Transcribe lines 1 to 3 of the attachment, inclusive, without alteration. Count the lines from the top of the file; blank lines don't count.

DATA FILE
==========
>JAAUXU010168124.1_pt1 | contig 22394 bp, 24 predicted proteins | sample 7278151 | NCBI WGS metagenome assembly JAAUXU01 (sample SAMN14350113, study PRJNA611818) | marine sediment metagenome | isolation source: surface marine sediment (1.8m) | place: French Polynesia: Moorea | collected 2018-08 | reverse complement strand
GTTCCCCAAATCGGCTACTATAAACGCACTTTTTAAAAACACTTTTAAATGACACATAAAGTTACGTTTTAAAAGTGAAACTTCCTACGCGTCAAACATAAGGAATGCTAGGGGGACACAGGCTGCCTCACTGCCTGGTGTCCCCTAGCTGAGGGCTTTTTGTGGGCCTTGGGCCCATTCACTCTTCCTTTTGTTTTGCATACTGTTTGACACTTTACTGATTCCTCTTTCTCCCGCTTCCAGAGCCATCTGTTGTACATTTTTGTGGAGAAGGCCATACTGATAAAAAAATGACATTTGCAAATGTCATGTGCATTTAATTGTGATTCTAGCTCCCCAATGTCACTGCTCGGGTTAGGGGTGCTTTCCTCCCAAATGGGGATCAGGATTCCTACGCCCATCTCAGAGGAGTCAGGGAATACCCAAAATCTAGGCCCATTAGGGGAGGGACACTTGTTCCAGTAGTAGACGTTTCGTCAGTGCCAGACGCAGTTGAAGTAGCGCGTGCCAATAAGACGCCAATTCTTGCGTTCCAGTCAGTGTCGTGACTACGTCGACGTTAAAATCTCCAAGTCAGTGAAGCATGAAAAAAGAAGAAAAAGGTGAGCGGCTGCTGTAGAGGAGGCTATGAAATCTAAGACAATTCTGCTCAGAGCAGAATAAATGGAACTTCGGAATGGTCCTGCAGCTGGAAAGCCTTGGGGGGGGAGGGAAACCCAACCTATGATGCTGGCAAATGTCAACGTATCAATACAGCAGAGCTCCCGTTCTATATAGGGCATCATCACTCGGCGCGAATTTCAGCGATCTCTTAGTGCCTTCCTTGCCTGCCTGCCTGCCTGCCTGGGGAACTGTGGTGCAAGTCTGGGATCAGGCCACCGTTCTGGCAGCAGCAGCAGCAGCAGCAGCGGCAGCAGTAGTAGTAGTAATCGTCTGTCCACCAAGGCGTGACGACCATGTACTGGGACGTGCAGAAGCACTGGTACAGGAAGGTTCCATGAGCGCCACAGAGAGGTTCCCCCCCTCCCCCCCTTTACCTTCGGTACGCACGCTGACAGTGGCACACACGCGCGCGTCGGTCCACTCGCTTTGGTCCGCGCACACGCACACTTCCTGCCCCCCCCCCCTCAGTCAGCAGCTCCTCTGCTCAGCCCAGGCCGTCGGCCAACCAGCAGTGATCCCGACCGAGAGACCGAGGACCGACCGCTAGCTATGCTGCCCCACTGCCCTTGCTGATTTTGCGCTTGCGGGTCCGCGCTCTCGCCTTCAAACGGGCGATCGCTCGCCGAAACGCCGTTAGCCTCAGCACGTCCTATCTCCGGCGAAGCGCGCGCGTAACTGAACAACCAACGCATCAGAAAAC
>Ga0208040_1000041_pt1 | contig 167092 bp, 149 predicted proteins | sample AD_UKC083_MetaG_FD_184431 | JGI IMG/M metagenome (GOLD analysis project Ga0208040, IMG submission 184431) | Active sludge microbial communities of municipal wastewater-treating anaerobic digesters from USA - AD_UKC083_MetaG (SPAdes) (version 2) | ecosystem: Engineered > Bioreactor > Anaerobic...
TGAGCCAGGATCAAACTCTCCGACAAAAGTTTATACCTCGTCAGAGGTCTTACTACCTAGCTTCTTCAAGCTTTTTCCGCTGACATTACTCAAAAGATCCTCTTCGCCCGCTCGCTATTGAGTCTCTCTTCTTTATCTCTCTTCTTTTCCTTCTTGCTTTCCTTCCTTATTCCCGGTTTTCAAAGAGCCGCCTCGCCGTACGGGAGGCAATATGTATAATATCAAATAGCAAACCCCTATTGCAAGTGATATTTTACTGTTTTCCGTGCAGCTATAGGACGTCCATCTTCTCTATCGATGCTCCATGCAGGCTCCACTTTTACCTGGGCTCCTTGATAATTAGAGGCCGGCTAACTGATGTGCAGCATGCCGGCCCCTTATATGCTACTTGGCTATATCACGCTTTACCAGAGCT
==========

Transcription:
>JAAUXU010168124.1_pt1 | contig 22394 bp, 24 predicted proteins | sample 7278151 | NCBI WGS metagenome assembly JAAUXU01 (sample SAMN14350113, study PRJNA611818) | marine sediment metagenome | isolation source: surface marine sediment (1.8m) | place: French Polynesia: Moorea | collected 2018-08 | reverse complement strand
GTTCCCCAAATCGGCTACTATAAACGCACTTTTTAAAAACACTTTTAAATGACACATAAAGTTACGTTTTAAAAGTGAAACTTCCTACGCGTCAAACATAAGGAATGCTAGGGGGACACAGGCTGCCTCACTGCCTGGTGTCCCCTAGCTGAGGGCTTTTTGTGGGCCTTGGGCCCATTCACTCTTCCTTTTGTTTTGCATACTGTTTGACACTTTACTGATTCCTCTTTCTCCCGCTTCCAGAGCCATCTGTTGTACATTTTTGTGGAGAAGGCCATACTGATAAAAAAATGACATTTGCAAATGTCATGTGCATTTAATTGTGATTCTAGCTCCCCAATGTCACTGCTCGGGTTAGGGGTGCTTTCCTCCCAAATGGGGATCAGGATTCCTACGCCCATCTCAGAGGAGTCAGGGAATACCCAAAATCTAGGCCCATTAGGGGAGGGACACTTGTTCCAGTAGTAGACGTTTCGTCAGTGCCAGACGCAGTTGAAGTAGCGCGTGCCAATAAGACGCCAATTCTTGCGTTCCAGTCAGTGTCGTGACTACGTCGACGTTAAAATCTCCAAGTCAGTGAAGCATGAAAAAAGAAGAAAAAGGTGAGCGGCTGCTGTAGAGGAGGCTATGAAATCTAAGACAATTCTGCTCAGAGCAGAATAAATGGAACTTCGGAATGGTCCTGCAGCTGGAAAGCCTTGGGGGGGGAGGGAAACCCAACCTATGATGCTGGCAAATGTCAACGTATCAATACAGCAGAGCTCCCGTTCTATATAGGGCATCATCACTCGGCGCGAATTTCAGCGATCTCTTAGTGCCTTCCTTGCCTGCCTGCCTGCCTGCCTGGGGAACTGTGGTGCAAGTCTGGGATCAGGCCACCGTTCTGGCAGCAGCAGCAGCAGCAGCAGCGGCAGCAGTAGTAGTAGTAATCGTCTGTCCACCAAGGCGTGACGACCATGTACTGGGACGTGCAGAAGCACTGGTACAGGAAGGTTCCATGAGCGCCACAGAGAGGTTCCCCCCCTCCCCCCCTTTACCTTCGGTACGCACGCTGACAGTGGCACACACGCGCGCGTCGGTCCACTCGCTTTGGTCCGCGCACACGCACACTTCCTGCCCCCCCCCCCTCAGTCAGCAGCTCCTCTGCTCAGCCCAGGCCGTCGGCCAACCAGCAGTGATCCCGACCGAGAGACCGAGGACCGACCGCTAGCTATGCTGCCCCACTGCCCTTGCTGATTTTGCGCTTGCGGGTCCGCGCTCTCGCCTTCAAACGGGCGATCGCTCGCCGAAACGCCGTTAGCCTCAGCACGTCCTATCTCCGGCGAAGCGCGCGCGTAACTGAACAACCAACGCATCAGAAAAC
>Ga0208040_1000041_pt1 | contig 167092 bp, 149 predicted proteins | sample AD_UKC083_MetaG_FD_184431 | JGI IMG/M metagenome (GOLD analysis project Ga0208040, IMG submission 184431) | Active sludge microbial communities of municipal wastewater-treating anaerobic digesters from USA - AD_UKC083_MetaG (SPAdes) (version 2) | ecosystem: Engineered > Bioreactor > Anaerobic...